"There may be no 'safe haven' for these organic molecules on Mars," conclude Ilya Shkrob, Sergey Chemerisov, and Timothy Marin, from Argonne National Laboratory and Benedictine University, in Illinois, in their article entitled "Photocatalytic Decomposition of Carboxylated Molecules on Light-Exposed Martian Regolith and its Relation to Methane Production on Mars."
Unlike on Earth, where plants and other organisms convert carbon dioxide and water into organic compounds via photosynthesis, the authors propose that the opposite happens on the surface of Mars. The iron oxides that make up Martian soil and give the planet its distinctive red color are photocatalysts. They use energy from ultraviolet light absorbed through the thin Martian atmosphere to oxidize carbon-containing organic molecules trapped in soil particles, converting them to carbon dioxide and gases such as methane.
The authors present study data to support this model and to explain why it might not be realistic to rely on the discovery of proteins, amino acids, and other carbon-containing compounds in the upper soil layers of Mars to determine whether life forms are or have been present on the planet.
"This is an interesting result and may be an important step in solving the enduring mystery of organics on Mars," says Christopher P. McKay, Senior Editor of Astrobiology and Research Scientist at NASA Ames Research Center. "We see organics in many places in the solar system but have not been able to detect them on Mars—the planet that we think had the most Earth-like conditions. Why? Could it be our instrument approach has been wrong? Or could it be that there is some chemistry on Mars that is actively destroying organics? This work points toward this latter explanation. Mars may have a self cleaning surface. If so, we may have to dig deeply to find any organic materials."
"The importance of drilling below the Martian surface for rocks and soils that might retain preserved organics is certainly on the minds of future mission scientists," says Sherry L. Cady, PhD, Editor of Astrobiology and Associate Professor in the Department of Geology at Portland State University. "The possible 2018 joint ESA-NASA mission is a case in point."
Astrobiology is an authoritative peer-reviewed journal published 10 times a year in print and online. The Journal provides a forum for scientists seeking to advance our understanding of life's origins, evolution, distribution, and destiny in the universe. The complete tables of content and the full text for this issue may be viewed online at www.liebertpub.com/ast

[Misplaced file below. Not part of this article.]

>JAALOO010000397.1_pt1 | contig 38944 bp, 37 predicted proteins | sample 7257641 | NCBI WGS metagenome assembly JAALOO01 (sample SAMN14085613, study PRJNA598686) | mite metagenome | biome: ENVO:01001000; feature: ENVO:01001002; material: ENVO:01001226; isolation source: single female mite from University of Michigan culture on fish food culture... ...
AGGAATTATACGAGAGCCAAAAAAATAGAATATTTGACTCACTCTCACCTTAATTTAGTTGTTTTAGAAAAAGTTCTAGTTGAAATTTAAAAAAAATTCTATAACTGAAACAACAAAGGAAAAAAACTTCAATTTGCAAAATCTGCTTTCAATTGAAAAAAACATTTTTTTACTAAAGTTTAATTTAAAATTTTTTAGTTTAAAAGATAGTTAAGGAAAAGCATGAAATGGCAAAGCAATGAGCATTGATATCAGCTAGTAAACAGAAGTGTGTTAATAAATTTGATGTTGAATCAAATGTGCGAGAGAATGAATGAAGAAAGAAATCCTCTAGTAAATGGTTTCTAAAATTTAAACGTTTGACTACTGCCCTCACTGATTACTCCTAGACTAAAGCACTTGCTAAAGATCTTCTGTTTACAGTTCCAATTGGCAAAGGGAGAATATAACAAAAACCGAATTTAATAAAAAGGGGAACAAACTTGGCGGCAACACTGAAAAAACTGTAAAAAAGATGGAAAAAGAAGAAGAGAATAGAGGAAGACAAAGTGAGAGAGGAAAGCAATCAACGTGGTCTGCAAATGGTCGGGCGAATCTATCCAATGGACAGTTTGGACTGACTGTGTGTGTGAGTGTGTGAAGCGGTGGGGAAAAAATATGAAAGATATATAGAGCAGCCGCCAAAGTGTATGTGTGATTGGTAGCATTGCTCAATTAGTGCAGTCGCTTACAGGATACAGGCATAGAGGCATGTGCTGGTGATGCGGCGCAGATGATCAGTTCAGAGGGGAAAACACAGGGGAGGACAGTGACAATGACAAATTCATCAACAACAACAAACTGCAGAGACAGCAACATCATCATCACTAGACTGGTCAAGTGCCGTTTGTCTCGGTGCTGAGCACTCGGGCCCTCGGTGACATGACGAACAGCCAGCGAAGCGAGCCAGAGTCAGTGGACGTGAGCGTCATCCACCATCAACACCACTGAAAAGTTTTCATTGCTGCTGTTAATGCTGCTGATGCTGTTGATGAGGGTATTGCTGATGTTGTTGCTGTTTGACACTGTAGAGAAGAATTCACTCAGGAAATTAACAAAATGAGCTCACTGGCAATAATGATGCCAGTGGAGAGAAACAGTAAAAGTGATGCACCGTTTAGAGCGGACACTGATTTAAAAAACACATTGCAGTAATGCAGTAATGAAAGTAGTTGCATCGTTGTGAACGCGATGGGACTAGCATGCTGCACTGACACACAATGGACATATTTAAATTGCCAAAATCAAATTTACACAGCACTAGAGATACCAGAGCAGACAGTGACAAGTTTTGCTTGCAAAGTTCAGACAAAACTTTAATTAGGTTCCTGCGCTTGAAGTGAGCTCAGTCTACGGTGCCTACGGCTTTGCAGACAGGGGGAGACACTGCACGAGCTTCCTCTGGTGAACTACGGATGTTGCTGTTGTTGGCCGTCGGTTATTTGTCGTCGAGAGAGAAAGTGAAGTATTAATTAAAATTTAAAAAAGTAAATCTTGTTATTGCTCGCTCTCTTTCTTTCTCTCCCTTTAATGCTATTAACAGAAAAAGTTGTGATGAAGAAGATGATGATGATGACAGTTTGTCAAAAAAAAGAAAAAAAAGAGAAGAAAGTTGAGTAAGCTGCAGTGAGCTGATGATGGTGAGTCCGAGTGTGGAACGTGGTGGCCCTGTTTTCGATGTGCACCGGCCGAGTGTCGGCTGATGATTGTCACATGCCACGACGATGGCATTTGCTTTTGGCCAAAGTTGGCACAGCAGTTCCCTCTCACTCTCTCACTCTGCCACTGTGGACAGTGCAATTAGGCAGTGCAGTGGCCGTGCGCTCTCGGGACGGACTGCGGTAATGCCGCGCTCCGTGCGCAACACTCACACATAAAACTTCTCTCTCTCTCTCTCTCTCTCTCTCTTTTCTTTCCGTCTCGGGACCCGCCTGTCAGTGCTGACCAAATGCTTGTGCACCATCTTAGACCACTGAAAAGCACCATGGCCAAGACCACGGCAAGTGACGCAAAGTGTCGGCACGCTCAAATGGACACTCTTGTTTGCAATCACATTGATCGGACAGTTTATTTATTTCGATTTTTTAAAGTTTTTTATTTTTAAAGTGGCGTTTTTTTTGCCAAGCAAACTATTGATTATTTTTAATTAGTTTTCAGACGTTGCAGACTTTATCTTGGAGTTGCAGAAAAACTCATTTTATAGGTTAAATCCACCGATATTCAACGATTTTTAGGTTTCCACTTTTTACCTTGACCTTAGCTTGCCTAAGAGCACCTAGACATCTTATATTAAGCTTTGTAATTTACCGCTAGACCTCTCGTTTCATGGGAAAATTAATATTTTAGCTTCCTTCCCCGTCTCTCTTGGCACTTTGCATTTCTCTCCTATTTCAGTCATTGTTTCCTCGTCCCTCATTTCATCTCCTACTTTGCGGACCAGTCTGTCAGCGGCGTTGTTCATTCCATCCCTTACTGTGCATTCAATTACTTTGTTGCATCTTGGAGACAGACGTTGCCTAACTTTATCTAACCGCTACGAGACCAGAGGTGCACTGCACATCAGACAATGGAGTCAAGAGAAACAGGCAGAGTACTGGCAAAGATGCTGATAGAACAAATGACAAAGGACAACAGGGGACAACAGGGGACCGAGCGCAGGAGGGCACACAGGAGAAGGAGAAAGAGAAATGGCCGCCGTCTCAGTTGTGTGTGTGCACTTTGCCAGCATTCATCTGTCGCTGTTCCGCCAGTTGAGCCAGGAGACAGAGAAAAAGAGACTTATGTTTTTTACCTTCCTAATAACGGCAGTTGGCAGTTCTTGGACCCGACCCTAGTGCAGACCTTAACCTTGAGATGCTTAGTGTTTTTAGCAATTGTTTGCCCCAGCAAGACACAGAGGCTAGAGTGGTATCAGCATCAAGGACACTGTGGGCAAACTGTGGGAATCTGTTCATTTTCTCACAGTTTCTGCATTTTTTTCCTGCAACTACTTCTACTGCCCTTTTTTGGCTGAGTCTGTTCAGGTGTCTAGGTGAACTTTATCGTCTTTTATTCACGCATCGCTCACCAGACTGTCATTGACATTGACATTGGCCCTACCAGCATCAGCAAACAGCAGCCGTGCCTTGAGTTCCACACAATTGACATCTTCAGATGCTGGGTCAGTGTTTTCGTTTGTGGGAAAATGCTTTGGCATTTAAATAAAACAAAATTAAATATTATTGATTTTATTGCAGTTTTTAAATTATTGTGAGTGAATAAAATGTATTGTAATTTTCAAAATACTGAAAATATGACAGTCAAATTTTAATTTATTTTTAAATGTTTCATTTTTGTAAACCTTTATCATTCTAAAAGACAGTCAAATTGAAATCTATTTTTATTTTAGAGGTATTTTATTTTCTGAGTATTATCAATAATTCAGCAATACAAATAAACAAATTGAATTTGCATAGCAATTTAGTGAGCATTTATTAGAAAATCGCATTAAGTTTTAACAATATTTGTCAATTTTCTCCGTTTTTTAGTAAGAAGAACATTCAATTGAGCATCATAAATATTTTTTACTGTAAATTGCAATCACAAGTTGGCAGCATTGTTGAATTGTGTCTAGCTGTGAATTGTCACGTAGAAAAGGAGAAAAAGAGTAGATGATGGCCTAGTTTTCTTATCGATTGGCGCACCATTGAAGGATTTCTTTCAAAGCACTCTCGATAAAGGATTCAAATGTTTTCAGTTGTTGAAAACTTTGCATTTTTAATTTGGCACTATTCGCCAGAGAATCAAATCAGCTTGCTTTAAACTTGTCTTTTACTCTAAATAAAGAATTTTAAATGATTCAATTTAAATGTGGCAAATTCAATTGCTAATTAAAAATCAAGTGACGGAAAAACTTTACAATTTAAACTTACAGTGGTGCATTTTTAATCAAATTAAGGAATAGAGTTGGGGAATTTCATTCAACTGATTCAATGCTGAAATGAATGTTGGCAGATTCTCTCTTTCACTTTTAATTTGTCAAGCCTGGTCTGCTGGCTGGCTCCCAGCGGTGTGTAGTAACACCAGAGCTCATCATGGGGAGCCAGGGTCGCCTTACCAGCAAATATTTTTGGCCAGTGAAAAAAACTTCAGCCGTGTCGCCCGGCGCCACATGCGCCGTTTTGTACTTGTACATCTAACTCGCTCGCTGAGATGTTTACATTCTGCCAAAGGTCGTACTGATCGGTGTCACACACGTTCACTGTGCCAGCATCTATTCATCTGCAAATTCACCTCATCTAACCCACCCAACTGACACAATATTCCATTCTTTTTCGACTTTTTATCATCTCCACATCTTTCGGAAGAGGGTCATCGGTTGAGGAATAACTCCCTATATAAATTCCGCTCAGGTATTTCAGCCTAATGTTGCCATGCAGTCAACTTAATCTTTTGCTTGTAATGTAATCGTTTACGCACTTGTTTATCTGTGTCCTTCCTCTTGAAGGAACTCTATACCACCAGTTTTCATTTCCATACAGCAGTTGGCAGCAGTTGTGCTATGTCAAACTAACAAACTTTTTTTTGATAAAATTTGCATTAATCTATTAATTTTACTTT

Mary Ann Liebert, Inc. (www.liebertpub.com) is a privately held, fully integrated media company known for establishing authoritative peer-reviewed journals in many promising areas of science and biomedical research. Its biotechnology trade magazine, Genetic Engineering & Biotechnology News (GEN), was the first in its field and is today the industry's most widely read publication worldwide. A complete list of the firm's 60 journals, books, and newsmagazines is available at www.liebertpub.com
Vicki Cohn | EurekAlert!
Astronomers find unexpected, dust-obscured star formation in distant galaxy
24.03.2017 | University of Massachusetts at Amherst
Gravitational wave kicks monster black hole out of galactic core
24.03.2017 | NASA/Goddard Space Flight Center
Astronomers from Bonn and Tautenburg in Thuringia (Germany) used the 100-m radio telescope at Effelsberg to observe several galaxy clusters. At the edges of these large accumulations of dark matter, stellar systems (galaxies), hot gas, and charged particles, they found magnetic fields that are exceptionally ordered over distances of many million light years. This makes them the most extended magnetic fields in the universe known so far.
The results will be published on March 22 in the journal „Astronomy & Astrophysics“.
Galaxy clusters are the largest gravitationally bound structures in the universe. With a typical extent of about 10 million light years, i.e. 100 times the...
Researchers at the Goethe University Frankfurt, together with partners from the University of Tübingen in Germany and Queen Mary University as well as Francis Crick Institute from London (UK) have developed a novel technology to decipher the secret ubiquitin code.
Ubiquitin is a small protein that can be linked to other cellular proteins, thereby controlling and modulating their functions. The attachment occurs in many...
In the eternal search for next generation high-efficiency solar cells and LEDs, scientists at Los Alamos National Laboratory and their partners are creating...
Silicon nanosheets are thin, two-dimensional layers with exceptional optoelectronic properties very similar to those of graphene. Albeit, the nanosheets are less stable. Now researchers at the Technical University of Munich (TUM) have, for the first time ever, produced a composite material combining silicon nanosheets and a polymer that is both UV-resistant and easy to process. This brings the scientists a significant step closer to industrial applications like flexible displays and photosensors.
Silicon nanosheets are thin, two-dimensional layers with exceptional optoelectronic properties very similar to those of graphene. Albeit, the nanosheets are...
Enzymes behave differently in a test tube compared with the molecular scrum of a living cell. Chemists from the University of Basel have now been able to simulate these confined natural conditions in artificial vesicles for the first time. As reported in the academic journal Small, the results are offering better insight into the development of nanoreactors and artificial organelles.
Enzymes behave differently in a test tube compared with the molecular scrum of a living cell. Chemists from the University of Basel have now been able to...
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